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Dileep Premachandran
His 7 for 51 against Australia in Leeds would remain Winston Davis' most memorable ODI performance
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Winston Davis never again scaled such heights © Glamorgan County Cricket Club
 

Winston Davis
7 for 51 v Australia, 1983

When Winston Davis stepped into the World Cup limelight, he was the one anonymous link in an otherwise legendary bowling line-up. West Indies, the two-time trophy holders, had been shocked in their opening encounter by the dark horses from India, and Davis was one of the new faces to come in for the next game, against an Australian side that had suffered similar embarrassment against the new boys from Zimbabwe.

In his only previous one-day appearance, Davis had taken 1 for 40 in a losing cause at Berbice, as Kapil Dev's Indians hinted at what was to come in the month of June. But given his chance on a tricky Headingley pitch, he came up with the sort of performance that most tyros can only dream about. West Indies had posted a competitive 252 in a match that crossed over into a second day because of inclement weather, and Australia's response started badly when Graeme Wood went to hospital with concussion after a Michael Holding bouncer struck him a sickening blow on the side of the head. Andy Roberts cleaned up Kepler Wessels soon after, but Australia had started to fight back by the time Davis was called to the bowling crease.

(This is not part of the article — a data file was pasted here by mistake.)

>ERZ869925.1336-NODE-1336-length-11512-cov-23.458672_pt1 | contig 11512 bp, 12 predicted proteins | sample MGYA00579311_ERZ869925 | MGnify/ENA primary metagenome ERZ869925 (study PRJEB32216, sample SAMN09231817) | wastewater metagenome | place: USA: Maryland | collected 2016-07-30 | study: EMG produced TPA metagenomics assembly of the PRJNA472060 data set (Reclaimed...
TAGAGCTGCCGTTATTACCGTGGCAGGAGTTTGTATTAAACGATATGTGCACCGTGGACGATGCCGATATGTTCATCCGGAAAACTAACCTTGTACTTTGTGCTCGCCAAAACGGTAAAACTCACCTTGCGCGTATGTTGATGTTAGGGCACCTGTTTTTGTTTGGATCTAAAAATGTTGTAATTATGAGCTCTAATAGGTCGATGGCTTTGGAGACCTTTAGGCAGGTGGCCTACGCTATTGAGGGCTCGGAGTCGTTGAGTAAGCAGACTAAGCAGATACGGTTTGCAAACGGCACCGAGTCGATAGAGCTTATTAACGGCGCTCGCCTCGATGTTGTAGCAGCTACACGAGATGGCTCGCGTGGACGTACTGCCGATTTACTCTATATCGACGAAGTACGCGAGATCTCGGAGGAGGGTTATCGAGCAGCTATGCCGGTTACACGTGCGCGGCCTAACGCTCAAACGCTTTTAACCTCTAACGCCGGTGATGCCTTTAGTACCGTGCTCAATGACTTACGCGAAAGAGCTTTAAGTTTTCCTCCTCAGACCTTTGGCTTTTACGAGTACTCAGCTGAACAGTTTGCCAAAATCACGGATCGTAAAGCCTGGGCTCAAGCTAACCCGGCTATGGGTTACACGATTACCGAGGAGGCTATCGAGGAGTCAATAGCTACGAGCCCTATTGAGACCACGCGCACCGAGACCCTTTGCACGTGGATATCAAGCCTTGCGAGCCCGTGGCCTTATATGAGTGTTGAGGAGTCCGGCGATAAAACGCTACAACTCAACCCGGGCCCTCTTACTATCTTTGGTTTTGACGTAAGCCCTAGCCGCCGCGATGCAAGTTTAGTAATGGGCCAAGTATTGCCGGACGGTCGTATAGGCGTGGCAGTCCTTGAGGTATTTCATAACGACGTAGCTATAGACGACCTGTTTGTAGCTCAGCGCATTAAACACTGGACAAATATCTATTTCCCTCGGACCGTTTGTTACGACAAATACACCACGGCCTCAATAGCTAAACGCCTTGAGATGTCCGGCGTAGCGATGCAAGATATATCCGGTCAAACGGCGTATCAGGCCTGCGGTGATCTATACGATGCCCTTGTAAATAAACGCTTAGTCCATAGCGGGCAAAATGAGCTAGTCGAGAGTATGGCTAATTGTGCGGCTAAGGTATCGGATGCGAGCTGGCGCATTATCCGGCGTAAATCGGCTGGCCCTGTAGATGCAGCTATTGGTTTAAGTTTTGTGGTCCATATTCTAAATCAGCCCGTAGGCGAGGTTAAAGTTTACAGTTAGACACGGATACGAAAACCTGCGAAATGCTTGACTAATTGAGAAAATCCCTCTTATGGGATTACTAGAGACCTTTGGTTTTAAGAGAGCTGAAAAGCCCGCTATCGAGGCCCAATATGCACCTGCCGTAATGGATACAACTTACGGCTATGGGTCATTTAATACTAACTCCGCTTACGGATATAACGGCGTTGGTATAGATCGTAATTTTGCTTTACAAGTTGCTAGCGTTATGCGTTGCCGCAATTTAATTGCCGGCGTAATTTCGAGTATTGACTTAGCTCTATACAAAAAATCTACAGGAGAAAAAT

His first wicket was a prized one, Kim Hughes, and though David Hookes and Graeme Yallop added 59 in quick time to tilt the scales, it was Davis who had the last word. He dismissed both in quick succession, and added four more to end the innings as Australia finished 101 short. Coming from a back-up bowler, it was a quite astonishing spell, especially given that the far more experienced Wayne Daniel had been taken for 35 from his three overs.

Ultimately, though, it was to be a lone swallow of summer in a career that never again scaled such heights. In four further outings in the group stages, Davis had 1 for 155 from 44 overs, tidy but hardly enough to keep out the likes of Malcolm Marshall. After the World Cup, he would play 29 more times in the maroon cap, but there would only be 30 more wickets. An accident in 1998 left him paralysed, but along with the likes of Gary Gilmour and John Davison he has a corner all to himself in the World Cup Hall of Fame.

Dileep Premachandran is an associate editor at ESPNcricinfo

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